And the Chinese know this. There is a strong sense that riding an extremely inflated balloon is unsafe, and many want to cash out and go to somewhere else (not just in a different financial sector within the same economy but in a different economy). This, along with several other factors (corruption, to name one, which would deserve another separate discussion), is why the pressure for capital flight is constantly high.

This is the case despite the fact that China is still one of the most attractive economies in which to make investments today (if one does not understand this seeming contradiction, one doesn’t understand China). 

Many people mistakenly think that, with its big CBDC push, China must be planning to relax capital control and foreign exchange control, or at least is preparing to tolerate more of that.  

Absolutely not. China’s planners are actually hoping to tighten capital control and foreign exchange control further using its CBDC, as clearly evidenced by the new policies released during Chairman Xi Jinping’s visit to Shenzhen this week.

As far as the control over domestic activities is concerned, it might just achieve what China’s planners hope, judging from the way China’s version of CBDC is designed to work.

But the question is, how will this be consistent with China’s ambition to elevate RMB’s global influence?  

It can’t be. 

China’s CBDC is a strongly mutated cryptocurrency but is nonetheless a cryptocurrency. It cannot work without having at least some of the properties of the cryptocurrency, and these crypto properties will make it very hard for China to push it to gain the status of a global currency while at the same time being placed under complete control to prevent free capital flow and foreign exchange.

Consider decentralization. DCEP is going to be centralized. But it cannot be completely centralized as the government would like to, without defeating its original purpose.

There is a simple reason for this. As discussed above, one of the most fundamental attractiveness of CBDC is its potential to become a bearer currency to realize instant settlement, like cash is. This is akin to paper cash property, only with digital characteristics.

Consider the current system in which China exerts very strong capital flow control and foreign exchange control. When a business located in China earns US dollars in a foreign market, the US dollars paid to the Chinese business has to go through the Chinese banking system and is, therefore, completely under the control of the Chinese government. The business cannot really freely use the US dollars it has earned. However, it is different when the business gets paid in cash (i.e., paper US dollar bills) in a foreign market. Because cash can work outside the Chinese banking system, it would be much harder for the government to control. Not that Chinese businesses are actually getting paid (or should be paid) in cash in today’s global trading, but to just illustrate a point. The primary reason why Chinese businesses are not getting paid in cash is not because they don’t want the advantages associated with cash but because it is very cumbersome to manage payments in paper cash, both for the payee and for the payer, especially in large amounts.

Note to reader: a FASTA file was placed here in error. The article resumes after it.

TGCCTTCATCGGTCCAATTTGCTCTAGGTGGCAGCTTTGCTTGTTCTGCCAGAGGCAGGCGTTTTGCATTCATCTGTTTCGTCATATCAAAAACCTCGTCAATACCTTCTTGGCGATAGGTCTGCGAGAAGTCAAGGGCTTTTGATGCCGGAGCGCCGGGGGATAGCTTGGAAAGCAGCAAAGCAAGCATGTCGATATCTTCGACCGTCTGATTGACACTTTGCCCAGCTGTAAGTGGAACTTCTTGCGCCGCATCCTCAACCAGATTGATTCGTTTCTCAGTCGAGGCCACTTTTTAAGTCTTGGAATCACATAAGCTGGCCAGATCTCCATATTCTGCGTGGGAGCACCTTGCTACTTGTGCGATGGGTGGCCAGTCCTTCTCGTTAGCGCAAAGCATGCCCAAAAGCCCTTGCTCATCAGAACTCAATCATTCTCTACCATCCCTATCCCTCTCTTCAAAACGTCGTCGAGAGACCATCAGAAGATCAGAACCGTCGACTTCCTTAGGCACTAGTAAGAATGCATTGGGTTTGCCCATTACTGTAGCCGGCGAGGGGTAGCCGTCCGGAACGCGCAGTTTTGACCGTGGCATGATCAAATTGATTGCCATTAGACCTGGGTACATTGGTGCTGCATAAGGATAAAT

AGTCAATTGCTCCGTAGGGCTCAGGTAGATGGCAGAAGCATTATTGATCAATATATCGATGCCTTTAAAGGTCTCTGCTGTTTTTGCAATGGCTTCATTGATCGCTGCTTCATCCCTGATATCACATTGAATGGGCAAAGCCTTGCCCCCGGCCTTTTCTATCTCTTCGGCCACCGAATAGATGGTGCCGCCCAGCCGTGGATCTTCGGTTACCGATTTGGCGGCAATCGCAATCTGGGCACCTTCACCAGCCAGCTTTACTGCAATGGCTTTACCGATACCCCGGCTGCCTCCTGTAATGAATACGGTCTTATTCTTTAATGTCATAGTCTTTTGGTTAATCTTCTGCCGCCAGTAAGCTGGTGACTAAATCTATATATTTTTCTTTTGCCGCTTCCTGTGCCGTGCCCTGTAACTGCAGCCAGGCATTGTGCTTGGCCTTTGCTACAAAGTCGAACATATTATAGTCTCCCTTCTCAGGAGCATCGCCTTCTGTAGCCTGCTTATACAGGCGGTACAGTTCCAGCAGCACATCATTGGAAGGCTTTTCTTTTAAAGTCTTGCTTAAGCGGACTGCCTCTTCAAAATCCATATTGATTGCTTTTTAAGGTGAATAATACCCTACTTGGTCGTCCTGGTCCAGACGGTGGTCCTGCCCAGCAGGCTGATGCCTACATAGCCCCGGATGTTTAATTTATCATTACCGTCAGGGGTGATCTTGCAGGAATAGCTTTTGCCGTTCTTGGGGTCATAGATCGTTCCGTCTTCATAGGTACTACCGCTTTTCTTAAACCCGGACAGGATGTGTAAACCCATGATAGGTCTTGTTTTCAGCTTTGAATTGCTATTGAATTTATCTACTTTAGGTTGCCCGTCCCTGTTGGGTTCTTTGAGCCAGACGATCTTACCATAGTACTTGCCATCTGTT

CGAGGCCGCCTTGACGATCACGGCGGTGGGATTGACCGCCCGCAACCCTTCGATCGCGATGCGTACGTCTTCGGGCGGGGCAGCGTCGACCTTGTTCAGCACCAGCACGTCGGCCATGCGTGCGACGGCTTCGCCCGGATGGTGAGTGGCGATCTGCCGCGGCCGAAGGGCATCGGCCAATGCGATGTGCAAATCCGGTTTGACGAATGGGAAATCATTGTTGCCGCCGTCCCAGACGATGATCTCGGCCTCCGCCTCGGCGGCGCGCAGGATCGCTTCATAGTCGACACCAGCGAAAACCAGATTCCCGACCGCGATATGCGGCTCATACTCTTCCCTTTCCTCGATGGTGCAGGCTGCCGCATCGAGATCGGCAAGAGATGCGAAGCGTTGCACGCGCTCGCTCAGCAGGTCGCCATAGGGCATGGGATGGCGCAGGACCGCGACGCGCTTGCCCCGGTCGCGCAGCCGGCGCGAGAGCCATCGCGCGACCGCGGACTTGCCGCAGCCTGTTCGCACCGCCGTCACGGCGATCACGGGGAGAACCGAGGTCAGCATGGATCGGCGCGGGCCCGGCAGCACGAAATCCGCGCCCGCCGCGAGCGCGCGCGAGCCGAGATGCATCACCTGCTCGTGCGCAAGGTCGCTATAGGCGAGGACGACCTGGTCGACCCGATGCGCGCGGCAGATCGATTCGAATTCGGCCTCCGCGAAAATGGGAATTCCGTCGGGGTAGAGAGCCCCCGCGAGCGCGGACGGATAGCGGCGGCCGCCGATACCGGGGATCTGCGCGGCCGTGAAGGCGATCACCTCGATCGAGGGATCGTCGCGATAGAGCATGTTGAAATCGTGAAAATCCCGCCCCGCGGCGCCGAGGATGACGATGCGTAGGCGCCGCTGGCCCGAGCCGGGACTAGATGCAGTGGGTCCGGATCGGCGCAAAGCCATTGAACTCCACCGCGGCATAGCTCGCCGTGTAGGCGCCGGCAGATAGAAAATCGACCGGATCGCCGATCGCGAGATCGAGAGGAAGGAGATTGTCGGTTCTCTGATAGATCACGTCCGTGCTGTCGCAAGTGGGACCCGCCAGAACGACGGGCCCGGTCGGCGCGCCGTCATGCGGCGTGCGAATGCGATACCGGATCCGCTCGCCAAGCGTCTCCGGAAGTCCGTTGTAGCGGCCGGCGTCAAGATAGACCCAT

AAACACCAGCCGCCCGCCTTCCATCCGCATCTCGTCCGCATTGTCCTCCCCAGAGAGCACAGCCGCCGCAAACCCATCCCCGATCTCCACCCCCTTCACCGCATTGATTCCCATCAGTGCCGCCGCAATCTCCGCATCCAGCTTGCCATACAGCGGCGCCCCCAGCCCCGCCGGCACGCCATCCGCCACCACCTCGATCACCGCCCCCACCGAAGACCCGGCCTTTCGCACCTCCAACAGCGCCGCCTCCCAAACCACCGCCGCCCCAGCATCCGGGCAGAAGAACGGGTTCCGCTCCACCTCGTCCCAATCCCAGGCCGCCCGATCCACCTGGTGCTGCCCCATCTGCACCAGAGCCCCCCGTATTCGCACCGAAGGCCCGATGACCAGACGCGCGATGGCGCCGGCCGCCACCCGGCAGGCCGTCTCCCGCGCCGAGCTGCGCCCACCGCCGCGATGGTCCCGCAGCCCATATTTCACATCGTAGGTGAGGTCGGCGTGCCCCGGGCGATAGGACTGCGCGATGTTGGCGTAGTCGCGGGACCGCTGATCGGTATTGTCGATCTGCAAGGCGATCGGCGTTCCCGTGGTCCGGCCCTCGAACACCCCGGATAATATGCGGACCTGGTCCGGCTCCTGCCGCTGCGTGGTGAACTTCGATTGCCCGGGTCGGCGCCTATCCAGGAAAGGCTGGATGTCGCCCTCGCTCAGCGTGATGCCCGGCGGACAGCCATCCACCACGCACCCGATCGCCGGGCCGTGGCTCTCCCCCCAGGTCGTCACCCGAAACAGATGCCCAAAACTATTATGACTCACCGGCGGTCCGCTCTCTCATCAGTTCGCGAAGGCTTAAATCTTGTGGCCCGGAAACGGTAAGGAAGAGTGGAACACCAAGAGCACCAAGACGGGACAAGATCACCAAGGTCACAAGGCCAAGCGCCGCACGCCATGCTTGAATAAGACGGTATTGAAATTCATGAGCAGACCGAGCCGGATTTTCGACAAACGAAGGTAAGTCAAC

But once the system switches to CBDC, which has a cash characteristic but without all its cumbersome physical nature, the situation will be different.

Facing that situation, what can China do? If they chop off the instant settlement capability of DCEP, it will negate the very reason why the new system would be attractive to foreign trading partners in the first place, but if they keep the instant settlement capability, they will lose control.  

My prediction is that China will create, or at least will try to create, two different classes of DCEP wallets: first class for foreign trading partners and second class for its own citizens. 

But this is going to be much harder than controlling the current Internet as China has done in the past, not only because it would create a terrible appearance of China discriminating against its citizens, but also, perhaps more importantly, technically much harder to implement.

Internet access can be controlled in a way China currently does because it can be controlled through the user’s physical location and server locations. But when a Chinese person travels overseas, China can no longer control that person’s access to the Internet. That’s been considered an acceptable trade-off by the Chinese government because it is just some Chinese citizens temporarily getting some information overseas. Most people’s understanding and acceptance of foreign information is very limited and can be further shaped through domestic political and social influence anyway.

But digital wallets are different. Money is money. It is objective, not subjective. When someone can connect his DCEP wallet to the emerging global Internet of Value (IoV), even briefly, the money would be gone.  

The final thought:

Both the biggest strength and weakness of China arise from this commonality: Control. But how long can two forces pulling at two opposite directions coexist? Will China eat its cake and have it, too? Can China promote globalization to its trading advantages while maintaining or even increasing its level of control? I can only theorize and speculate.